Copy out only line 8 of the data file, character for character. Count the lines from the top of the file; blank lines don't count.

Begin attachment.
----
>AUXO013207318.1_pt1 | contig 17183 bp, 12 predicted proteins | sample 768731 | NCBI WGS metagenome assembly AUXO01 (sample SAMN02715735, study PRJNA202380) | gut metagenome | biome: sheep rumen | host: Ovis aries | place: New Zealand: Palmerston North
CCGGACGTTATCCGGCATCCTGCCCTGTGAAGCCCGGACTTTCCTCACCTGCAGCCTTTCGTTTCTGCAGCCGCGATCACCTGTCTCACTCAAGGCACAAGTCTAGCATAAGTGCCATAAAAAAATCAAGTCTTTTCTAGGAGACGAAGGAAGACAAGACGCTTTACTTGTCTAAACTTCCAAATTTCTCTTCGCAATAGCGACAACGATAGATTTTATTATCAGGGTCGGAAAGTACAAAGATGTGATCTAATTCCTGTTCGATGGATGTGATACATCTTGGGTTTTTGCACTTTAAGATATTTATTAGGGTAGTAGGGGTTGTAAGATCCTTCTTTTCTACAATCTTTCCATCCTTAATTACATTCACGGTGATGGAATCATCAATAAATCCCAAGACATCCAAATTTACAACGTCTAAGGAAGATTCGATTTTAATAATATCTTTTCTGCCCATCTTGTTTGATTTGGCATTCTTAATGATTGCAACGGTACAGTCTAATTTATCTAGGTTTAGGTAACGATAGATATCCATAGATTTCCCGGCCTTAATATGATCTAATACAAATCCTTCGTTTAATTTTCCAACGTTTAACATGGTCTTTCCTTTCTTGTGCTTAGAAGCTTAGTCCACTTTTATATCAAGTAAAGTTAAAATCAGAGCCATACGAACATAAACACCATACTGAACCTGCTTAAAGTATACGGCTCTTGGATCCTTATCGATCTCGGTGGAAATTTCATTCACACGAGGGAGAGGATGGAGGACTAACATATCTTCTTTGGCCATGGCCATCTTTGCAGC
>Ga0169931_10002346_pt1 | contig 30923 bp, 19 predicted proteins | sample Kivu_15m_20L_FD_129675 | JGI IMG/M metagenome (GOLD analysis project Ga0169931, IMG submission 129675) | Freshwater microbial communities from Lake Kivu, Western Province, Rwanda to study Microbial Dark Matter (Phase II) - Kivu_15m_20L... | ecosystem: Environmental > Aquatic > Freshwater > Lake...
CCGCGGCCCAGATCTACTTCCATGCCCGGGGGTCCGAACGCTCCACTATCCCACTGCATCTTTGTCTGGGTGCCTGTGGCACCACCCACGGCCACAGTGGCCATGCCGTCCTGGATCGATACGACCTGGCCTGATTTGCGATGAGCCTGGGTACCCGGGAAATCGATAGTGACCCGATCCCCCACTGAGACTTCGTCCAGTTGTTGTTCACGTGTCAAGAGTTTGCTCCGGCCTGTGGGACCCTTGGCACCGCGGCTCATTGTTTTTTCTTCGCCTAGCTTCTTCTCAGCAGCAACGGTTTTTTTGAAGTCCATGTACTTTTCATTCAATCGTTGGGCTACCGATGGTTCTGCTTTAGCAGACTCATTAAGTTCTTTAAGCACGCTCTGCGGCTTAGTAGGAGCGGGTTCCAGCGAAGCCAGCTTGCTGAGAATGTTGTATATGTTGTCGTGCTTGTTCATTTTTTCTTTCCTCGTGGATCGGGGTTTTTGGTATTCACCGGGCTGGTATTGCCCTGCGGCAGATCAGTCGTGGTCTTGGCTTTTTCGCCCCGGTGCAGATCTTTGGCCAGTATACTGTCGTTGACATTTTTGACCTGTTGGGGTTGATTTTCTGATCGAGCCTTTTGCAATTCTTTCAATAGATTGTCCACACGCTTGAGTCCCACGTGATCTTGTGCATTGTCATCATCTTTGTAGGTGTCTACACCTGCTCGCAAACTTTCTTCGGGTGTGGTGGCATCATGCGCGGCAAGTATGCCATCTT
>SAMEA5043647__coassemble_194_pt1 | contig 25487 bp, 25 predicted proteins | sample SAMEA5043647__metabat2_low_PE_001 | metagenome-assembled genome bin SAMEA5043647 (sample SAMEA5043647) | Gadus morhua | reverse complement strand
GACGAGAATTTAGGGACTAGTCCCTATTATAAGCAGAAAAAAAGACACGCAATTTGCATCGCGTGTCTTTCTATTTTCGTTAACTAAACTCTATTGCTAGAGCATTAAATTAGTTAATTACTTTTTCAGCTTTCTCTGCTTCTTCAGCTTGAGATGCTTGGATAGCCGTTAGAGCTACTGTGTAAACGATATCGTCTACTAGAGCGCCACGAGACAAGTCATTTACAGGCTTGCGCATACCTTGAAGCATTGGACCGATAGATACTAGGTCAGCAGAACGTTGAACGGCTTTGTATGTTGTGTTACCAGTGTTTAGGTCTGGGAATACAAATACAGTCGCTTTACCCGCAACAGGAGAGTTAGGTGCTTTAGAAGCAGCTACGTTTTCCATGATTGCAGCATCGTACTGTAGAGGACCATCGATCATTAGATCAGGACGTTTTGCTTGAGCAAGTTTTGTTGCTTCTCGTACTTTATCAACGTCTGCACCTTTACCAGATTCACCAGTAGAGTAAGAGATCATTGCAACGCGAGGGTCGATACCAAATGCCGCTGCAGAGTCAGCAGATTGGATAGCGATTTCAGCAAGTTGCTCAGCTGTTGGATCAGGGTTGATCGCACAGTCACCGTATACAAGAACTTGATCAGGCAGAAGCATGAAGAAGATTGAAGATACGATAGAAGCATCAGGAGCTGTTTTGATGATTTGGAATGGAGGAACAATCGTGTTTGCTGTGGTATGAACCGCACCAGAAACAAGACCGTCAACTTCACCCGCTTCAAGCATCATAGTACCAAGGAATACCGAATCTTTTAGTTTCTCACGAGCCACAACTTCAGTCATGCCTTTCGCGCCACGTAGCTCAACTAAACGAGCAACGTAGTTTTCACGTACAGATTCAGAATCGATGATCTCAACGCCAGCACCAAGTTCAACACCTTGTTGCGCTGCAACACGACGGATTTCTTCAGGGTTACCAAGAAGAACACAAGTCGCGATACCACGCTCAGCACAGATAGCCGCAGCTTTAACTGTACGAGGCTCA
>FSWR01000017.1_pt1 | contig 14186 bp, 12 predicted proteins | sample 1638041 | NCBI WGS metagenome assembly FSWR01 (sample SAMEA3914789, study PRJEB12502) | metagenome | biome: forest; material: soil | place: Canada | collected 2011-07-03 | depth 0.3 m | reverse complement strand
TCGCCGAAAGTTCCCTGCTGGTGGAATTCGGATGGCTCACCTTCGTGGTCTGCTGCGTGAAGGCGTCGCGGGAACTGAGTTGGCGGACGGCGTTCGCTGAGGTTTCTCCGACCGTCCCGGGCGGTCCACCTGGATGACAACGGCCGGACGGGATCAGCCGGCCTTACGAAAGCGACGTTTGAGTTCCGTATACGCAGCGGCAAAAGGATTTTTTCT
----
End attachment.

TCGCCGAAAGTTCCCTGCTGGTGGAATTCGGATGGCTCACCTTCGTGGTCTGCTGCGTGAAGGCGTCGCGGGAACTGAGTTGGCGGACGGCGTTCGCTGAGGTTTCTCCGACCGTCCCGGGCGGTCCACCTGGATGACAACGGCCGGACGGGATCAGCCGGCCTTACGAAAGCGACGTTTGAGTTCCGTATACGCAGCGGCAAAAGGATTTTTTCT